Our winters in Portland have historically been mild with just a few days of true cold, which typically hasn't required much extra effort on our part as gardeners. But in the age of anthropogenic climate change, more erratic weather patterns and dramatic temperature swings have become the new norm, making it important for gardeners to keep an eye towards the forecast to know when to take proactive steps to protect our beloved plants. When temperatures suddenly drop below freezing or remain there for extended periods, plants — and particularly less hardy ones — can sustain damage, which can sometimes be severe enough to kill them. But, thankfully, a little action on your part can help your plants successfully weather whatever the weather has in store.
Below, you will find a rundown on what to do when you spot unusually low temperatures in the forecast.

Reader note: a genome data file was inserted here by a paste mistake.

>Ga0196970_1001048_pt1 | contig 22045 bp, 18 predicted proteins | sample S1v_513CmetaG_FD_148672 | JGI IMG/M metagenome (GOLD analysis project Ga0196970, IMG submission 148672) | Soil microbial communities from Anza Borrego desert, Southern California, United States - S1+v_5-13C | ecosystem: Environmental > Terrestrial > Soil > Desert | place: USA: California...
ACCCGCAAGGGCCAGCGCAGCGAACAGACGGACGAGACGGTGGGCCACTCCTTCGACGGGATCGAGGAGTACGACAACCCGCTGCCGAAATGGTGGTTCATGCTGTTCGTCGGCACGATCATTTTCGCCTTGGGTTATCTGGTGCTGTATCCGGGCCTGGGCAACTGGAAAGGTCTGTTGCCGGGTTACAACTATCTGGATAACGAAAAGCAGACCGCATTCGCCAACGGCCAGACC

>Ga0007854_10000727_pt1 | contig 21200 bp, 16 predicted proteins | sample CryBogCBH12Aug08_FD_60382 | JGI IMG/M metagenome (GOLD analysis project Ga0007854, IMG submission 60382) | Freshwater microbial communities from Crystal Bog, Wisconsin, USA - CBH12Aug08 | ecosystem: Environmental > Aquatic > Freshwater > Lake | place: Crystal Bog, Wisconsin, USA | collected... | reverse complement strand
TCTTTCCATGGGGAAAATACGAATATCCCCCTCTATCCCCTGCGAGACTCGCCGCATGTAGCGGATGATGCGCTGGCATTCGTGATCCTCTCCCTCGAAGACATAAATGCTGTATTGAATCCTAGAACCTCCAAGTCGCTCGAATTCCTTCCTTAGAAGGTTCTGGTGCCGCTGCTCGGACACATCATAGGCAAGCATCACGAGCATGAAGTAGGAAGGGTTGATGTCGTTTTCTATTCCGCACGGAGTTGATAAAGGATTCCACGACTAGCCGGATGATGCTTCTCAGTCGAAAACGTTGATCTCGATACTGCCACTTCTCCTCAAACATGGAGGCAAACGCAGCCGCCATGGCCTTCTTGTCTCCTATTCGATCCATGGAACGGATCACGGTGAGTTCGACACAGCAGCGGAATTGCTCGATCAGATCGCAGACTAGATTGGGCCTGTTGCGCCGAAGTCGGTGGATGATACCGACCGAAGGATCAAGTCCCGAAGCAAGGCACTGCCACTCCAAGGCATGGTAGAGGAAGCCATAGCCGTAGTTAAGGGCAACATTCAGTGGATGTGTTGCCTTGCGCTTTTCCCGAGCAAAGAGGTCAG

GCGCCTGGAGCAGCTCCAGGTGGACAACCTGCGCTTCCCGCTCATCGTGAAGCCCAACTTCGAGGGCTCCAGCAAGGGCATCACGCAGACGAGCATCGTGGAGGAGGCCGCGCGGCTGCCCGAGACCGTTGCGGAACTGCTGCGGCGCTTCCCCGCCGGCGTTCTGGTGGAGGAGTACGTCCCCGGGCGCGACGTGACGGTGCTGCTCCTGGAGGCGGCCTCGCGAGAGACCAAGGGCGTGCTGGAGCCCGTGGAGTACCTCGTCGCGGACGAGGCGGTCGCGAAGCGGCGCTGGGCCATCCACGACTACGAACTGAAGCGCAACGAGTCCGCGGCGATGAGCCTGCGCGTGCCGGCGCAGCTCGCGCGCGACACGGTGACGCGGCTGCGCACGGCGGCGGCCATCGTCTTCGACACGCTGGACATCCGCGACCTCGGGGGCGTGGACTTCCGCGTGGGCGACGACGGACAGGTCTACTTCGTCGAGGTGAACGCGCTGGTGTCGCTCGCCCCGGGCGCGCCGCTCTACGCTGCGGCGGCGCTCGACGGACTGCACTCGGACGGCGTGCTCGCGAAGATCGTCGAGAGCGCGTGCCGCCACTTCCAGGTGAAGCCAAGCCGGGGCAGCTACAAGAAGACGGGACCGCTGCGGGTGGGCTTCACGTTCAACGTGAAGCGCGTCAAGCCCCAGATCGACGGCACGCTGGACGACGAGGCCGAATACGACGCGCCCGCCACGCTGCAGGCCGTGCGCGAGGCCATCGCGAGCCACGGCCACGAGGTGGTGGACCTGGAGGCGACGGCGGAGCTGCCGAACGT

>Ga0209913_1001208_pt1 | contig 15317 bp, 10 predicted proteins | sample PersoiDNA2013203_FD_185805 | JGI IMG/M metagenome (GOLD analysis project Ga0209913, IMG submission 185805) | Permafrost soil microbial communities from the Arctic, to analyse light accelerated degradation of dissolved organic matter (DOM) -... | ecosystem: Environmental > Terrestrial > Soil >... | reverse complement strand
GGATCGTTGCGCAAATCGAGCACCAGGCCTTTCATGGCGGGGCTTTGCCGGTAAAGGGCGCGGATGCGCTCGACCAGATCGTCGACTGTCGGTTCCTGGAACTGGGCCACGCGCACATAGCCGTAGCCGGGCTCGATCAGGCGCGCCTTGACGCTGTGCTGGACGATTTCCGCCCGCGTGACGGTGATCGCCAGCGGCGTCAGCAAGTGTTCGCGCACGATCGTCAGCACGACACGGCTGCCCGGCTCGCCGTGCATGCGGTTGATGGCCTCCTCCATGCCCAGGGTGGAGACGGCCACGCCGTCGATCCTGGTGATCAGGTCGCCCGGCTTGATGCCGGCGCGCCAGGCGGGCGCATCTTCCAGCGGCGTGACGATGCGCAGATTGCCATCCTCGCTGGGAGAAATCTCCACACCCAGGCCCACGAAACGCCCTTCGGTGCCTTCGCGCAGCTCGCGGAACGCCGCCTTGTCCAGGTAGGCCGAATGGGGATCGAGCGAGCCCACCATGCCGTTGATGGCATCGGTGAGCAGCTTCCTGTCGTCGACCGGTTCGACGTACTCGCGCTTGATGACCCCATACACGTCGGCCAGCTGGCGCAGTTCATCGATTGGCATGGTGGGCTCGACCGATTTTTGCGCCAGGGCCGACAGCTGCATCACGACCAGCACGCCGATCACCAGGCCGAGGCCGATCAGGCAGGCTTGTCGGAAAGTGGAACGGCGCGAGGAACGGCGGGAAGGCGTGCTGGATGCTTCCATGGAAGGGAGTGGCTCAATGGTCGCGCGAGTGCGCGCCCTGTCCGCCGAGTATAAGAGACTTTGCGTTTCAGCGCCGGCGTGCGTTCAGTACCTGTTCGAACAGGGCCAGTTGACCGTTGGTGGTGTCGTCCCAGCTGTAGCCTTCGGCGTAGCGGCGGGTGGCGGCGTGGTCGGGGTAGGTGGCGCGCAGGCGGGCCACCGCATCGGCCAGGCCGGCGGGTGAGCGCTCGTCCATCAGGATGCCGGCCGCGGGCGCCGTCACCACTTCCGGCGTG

Protecting Your Plants
Don’t panic. Most garden plants will bounce back just fine from a cold snap, especially if they are reliably cold hardy in our Zone 8 climate.
Focus your energy on the plants that need it. Plants that are only marginally hardy in our zone will need the most help, along with those exhibiting tender new growth or swollen buds, which are more susceptible to damage from the cold than other plant tissues. Cold-hardy woody plants will likely survive a cold snap on their own, but this spring’s floral display may not fare as well without a little help. Having an outdoor thermometer or two posted in your garden will help you to pinpoint different microclimates across your particular site, which can further help you decide where to focus your plant protection efforts.
Move what you can. Relocate containers — and especially those planted with tender plants — to a sheltered location. Look for a brightly-lit space that stays above freezing, but that is not so warm as to shock your plants with a sudden transition. A garage or shed works great, as does a cool interior room, but even a location up against an exterior wall or under an overhang can provide some protection. Place hanging baskets on the ground, or move them inside to protect them from chilling winds.